In those three, along with Williamson and veteran Jrue Holiday, Griff now has the outline of an intriguing basketball team, one that should be able to grow with Zion as he develops. The Pelicans aren’t better without AD, but they’re better positioned to maximize Zion’s prime years than they did for Davis.
A lot has been made of the fact that this deal looks a lot like the one the Pelicans turned down at the deadline. But it’s not the same deal because the draft picks have changed. When the Lakers landed the fourth pick in the lottery, it upped their package considerably. Conversely, Boston’s draft assets looked a lot worse once the ping pong balls settled.
The fourth pick in this week’s draft has value, either as a means to adding another talented young player or in acquiring one. The deep end of the pick pool is where it gets interesting. New Orleans gets LA’s top pick in 2021 unless it falls in the top eight, at which point it becomes unprotected in 2022. The Pels have swap rights in 2023 and an unprotected first in 2024 that can be rolled over to 2025.
All those future picks are liquid gold on the trade market. If the Lakers bottom out, they can be cashed in on high value choices. Even if they don’t, unprotected first-round picks carry enormous trade value in a league where picks are most valuable before they’re made. Griff did well here, especially considering the Celtics balked at the last minute.
This is very bad for the Celtics, but it’s not a total disaster. It’s still bad though.
For the last few years the Celtics have been hovering around AD, loading up on picks and other assets to use in an eventual blockbuster. The letters AD were whispered around the Garden so frequently it was as if they were attempting to speak it into existence as an inevitability.
And so Danny Ainge built the Celtics on parallel tracks. On the one side was a competitive team with a penchant for overachieving, and on the other was a locomotive filled with assets hurtling toward New Orleans. Where one began and the other ended made for an occasionally uncomfortable existence, but it was generally understood that the team was a means to an end, and that endpoint was Anthony Davis.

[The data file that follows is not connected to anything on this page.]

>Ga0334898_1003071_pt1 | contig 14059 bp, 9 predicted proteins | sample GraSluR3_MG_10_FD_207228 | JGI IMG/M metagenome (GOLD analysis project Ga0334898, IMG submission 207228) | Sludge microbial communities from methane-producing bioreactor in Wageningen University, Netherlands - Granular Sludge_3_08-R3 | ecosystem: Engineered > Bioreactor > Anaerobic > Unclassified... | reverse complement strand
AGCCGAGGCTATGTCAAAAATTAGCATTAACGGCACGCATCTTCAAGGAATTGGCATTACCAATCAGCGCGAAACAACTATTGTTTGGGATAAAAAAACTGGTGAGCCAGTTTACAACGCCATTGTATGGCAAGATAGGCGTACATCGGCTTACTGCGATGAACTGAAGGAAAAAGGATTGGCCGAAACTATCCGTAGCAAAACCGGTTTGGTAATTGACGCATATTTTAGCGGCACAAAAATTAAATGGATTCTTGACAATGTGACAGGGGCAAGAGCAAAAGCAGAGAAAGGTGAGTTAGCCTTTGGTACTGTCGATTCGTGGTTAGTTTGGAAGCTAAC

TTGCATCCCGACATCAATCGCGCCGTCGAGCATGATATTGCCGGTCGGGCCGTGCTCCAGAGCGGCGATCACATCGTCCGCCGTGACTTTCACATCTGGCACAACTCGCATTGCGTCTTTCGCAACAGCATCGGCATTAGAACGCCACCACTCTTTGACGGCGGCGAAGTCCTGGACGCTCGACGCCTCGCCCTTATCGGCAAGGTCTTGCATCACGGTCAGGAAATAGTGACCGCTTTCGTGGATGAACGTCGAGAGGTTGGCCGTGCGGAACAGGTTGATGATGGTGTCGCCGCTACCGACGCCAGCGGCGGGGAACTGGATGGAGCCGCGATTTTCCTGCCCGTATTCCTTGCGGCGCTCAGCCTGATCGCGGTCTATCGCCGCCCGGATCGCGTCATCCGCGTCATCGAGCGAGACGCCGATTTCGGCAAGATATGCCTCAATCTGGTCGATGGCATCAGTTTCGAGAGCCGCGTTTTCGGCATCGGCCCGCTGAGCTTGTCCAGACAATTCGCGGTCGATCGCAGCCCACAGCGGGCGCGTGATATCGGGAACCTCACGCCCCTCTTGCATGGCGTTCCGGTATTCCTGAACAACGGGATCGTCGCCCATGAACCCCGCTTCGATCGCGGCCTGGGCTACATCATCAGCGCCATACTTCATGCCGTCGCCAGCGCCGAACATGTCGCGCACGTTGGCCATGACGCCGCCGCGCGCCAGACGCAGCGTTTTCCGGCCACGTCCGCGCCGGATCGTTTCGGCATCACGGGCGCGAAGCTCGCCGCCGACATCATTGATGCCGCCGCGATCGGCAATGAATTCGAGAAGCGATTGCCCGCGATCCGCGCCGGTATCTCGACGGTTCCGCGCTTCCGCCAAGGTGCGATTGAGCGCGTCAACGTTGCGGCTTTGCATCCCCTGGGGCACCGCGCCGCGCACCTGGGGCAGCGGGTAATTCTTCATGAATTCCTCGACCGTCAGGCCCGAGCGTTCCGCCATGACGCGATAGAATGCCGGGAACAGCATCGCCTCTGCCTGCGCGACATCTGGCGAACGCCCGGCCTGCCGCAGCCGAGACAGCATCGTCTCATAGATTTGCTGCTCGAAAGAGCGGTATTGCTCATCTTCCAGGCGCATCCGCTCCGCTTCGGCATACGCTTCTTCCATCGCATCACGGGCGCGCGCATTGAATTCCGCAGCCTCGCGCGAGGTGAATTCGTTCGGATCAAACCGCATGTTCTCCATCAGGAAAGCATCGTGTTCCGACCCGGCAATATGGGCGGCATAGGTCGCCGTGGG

That was never more evident than the decision to acquire Kyrie Irving from Cleveland. Not only was Kyrie an exceptional player, he was also exactly the kind of personality that the C’s envisioning bringing other players to Boston. Like Anthony Davis.
That all changed during a wild February sequence when AD demanded a trade and Kyrie backed away from his verbal promise to re-sign. The Celtics proceeded to implode and all those years of careful planning and asset hoarding went by the wayside.
Irving is almost certainly gone after a bizarre season that saw him publicly blame his younger teammates for not living up to his standard. It ended with his oddly disengaged postseason performance. “Who cares,” indeed. The Celtics held out hope that a pairing with AD would swing Kyrie back to Boston, but even that appeared to hold little promise. After all that, the Celtics are left with neither.
This is bad, really bad. It’s not a complete disaster, however. Had Ainge gutted the roster only to see Kyrie sign with Brooklyn and AD opt out after a year ... that would have been a disaster. That he blinked was a win for agent Rich Paul, who spent the last few months telling everyone that AD would not be long for the parquet.
Instead, Ainge will enter the offseason with a roster that includes Jayson Tatum, Jaylen Brown, and Marcus Smart along with Gordon Hayward and Aron Baynes. They would like to bring Al Horford back into the fold and maybe now there’s room for free agents like Marcus Morris and even Terry Rozier to return.
That’s not a contender necessarily, but it’s still the guts of a team that went all the way to Game 7 conference finals just over a year ago. It’s also the one that nearly lost in the first round to Milwaukee and has seen the rest of the conference load up on star power.
Tatum and Brown hold the key. Their developments were stunted by Irving’s arrival and all of last season’s weirdness. Getting them back on track is vital if Boston is going to contend with this core. Still, this team needs more talent and Ainge still has all those draft assets to pursue another disgruntled young veteran star. (Bradley Beal, maybe?)
No matter who Ainge is able to get, it won’t be of the order and magnitude of Anthony Davis. Those kind of players don’t come around very often and this was yet another opportunity lost. They’ve been roasted in the past for not pulling the trigger on trades for players like Leonard, George, and Jimmy Butler. Most of those non-moves worked out just fine. Still, AD was supposed to change all that and now AD is gone too.
It’s been a very strange few years in Boston. Maybe now they can focus on what they have instead of what they hope to acquire.